Riding the Black Cockatoo

John Danalis, Boori Monty Pryor

Riding the Black Cockatoo
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Riding the Black Cockatoo

John Danalis, Boori Monty Pryor

John Danalis was doing a teacher training course at university, as an older student, and decided to take a unit called Indigenous Writing. During one seminar he revealed that he had grown up with an Aboriginal skull (nicknamed ‘Mary’) on the family mantelpiece, a gift from his uncle to his collector father. The horrified reaction of his fellow students caused John to ask a few questions - where did his uncle find it, who was ‘Mary’ (a man, as it turned out), and was there a group that might want to claim the skull. By a series of amazing coincidences - almost as if some spirit was driving events - and thanks to his own faith and determination, John made connections with people who could help him in his quest, with the result that Mary was ceremonially handed over to the rightful owners, the Wamba Wamba people of northern Victoria, and later buried in Wamba Wamba country. As a result of the processes he went through and the people he met, John Danalis put his upbringing and assumptions under scrutiny and exposed his own stereotyped thinking and forged undreamed-of connections with Aboriginal people - an exhilarating but testing process. This book, then, is one man’s reconciliation journey. A sidelight: during a bike ride, John was followed by a red-crested black cockatoo - an almost unheard-of bird in Brisbane. He later found out that this bird was the totem for the Wamba Wamba - just one of the coincidences referred to above. He also happened to see a headdress made from black cockatoo feathers at a literary festival - and ended up using it at the handover ceremony for Mary. Finally, there was a red-and-black connection between his father, a traditionalist rather sceptical of his son’s activities, and a Wamba Wamba elder, Gary Murray: his father barracked fiercely for Essendon football team in Melbourne and Gary’s son was a well-known Essendon player. Another sidelight: at the handover ceremony, elder Gary Murray wore a wonderful possum-skin cloak with story designs etched into it. We have commissioned a similar cloak depicting the story of Riding the Black Cockatoo, to be used by John Danalis in his promotion work and especially in schools.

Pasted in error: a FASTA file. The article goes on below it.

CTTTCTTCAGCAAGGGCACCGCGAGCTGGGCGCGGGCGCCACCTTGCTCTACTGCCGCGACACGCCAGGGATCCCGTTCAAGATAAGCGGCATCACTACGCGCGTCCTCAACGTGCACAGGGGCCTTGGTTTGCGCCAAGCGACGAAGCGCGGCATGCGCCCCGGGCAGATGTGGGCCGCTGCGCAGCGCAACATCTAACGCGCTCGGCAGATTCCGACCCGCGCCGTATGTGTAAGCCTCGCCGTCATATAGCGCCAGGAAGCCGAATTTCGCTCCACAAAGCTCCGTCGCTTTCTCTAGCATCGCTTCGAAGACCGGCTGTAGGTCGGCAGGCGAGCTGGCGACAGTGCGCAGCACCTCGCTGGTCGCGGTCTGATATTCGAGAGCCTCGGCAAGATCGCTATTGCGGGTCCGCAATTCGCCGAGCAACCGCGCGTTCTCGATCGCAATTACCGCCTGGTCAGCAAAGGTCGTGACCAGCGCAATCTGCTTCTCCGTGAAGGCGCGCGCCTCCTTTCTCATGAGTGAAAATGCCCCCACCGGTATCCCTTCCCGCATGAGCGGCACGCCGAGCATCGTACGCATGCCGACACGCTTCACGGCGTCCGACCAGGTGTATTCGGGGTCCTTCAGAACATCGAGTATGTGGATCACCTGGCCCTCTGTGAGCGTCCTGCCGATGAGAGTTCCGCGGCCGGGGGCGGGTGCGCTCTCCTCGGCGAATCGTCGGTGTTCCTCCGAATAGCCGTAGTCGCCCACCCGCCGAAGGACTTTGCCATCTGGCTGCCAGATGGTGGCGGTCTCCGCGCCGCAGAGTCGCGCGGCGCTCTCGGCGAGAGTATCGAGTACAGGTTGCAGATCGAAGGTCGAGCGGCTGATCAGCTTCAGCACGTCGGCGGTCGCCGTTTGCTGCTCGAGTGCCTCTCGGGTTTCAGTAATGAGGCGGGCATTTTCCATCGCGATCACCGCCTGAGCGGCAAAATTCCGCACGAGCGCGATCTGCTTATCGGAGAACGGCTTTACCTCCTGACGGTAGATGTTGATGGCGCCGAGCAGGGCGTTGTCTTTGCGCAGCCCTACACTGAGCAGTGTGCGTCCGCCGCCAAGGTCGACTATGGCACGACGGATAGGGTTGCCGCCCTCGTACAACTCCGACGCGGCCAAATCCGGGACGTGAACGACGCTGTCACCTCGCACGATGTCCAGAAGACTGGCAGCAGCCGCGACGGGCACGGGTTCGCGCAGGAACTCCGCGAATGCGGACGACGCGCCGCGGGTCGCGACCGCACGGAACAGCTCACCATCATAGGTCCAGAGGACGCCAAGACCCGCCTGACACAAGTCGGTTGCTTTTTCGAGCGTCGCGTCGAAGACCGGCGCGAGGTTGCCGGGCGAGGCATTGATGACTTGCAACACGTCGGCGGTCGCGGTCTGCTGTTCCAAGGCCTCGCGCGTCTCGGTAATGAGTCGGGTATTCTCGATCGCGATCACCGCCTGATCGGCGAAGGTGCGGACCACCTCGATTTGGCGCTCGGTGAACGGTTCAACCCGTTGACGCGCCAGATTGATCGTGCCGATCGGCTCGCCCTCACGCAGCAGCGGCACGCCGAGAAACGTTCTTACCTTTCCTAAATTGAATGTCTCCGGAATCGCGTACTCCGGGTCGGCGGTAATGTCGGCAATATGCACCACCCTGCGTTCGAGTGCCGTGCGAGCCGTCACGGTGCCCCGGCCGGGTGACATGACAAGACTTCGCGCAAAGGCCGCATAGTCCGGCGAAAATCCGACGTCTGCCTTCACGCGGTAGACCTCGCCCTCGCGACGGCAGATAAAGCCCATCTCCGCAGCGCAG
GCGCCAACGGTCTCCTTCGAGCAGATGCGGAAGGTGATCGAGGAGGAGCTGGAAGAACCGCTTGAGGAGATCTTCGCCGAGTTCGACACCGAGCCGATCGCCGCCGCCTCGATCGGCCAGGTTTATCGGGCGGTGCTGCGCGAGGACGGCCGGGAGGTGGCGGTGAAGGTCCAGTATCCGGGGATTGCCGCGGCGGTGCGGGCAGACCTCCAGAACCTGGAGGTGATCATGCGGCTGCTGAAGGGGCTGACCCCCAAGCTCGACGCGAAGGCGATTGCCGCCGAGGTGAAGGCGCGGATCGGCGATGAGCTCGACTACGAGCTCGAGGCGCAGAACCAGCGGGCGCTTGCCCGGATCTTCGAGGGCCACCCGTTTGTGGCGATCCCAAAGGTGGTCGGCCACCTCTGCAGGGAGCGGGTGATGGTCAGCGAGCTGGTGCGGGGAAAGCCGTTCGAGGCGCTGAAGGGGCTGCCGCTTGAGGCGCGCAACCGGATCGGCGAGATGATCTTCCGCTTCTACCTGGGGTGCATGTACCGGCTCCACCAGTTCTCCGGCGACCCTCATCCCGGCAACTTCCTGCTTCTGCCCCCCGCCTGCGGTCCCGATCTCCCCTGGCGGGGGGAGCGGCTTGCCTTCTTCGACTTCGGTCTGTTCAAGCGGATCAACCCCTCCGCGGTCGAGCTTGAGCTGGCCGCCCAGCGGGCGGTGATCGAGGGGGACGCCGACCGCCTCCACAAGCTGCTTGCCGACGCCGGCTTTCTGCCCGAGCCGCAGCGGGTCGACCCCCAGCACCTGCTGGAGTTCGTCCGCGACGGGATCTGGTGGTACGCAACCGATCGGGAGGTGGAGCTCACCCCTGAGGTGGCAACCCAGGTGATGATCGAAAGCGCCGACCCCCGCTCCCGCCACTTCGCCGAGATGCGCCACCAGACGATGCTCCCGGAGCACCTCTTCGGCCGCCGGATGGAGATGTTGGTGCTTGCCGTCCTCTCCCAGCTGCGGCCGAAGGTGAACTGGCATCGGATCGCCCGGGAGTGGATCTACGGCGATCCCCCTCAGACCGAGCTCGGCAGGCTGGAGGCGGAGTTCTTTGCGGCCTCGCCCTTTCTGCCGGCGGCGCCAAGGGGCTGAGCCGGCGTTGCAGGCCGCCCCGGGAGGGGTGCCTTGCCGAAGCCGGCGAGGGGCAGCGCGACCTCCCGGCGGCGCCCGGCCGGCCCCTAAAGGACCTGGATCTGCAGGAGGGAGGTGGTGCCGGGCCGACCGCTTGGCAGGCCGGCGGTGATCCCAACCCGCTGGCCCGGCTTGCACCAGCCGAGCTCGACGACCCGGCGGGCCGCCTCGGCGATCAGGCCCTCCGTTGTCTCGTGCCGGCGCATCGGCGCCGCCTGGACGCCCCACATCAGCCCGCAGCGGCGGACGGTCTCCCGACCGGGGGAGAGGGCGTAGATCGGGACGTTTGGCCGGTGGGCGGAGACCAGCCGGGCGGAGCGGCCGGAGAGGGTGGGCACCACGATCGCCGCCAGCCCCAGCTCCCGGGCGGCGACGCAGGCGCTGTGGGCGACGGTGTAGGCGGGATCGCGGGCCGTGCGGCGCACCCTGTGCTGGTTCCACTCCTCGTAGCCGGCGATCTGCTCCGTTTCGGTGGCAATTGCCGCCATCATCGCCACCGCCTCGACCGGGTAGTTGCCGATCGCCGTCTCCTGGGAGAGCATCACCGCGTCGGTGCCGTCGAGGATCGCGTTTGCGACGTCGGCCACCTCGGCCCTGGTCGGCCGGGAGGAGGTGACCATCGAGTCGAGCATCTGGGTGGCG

Review

John Danalis grew up with an Aboriginal skull sitting on the mantelpiece of his familys home. This is the story of the journey he undertakes when he decides to return the skull to its traditional owners. This mission has a profound effect on his life, as he begins to question why the skull, ‘Mary’, was in their home, where it came from, and who it should belong to. He quickly learns that returning the skull is not going to be a straightforward task.

Anyone interested in modern Aboriginal society will find this moving and intensely personal story of reconciliation fascinating.

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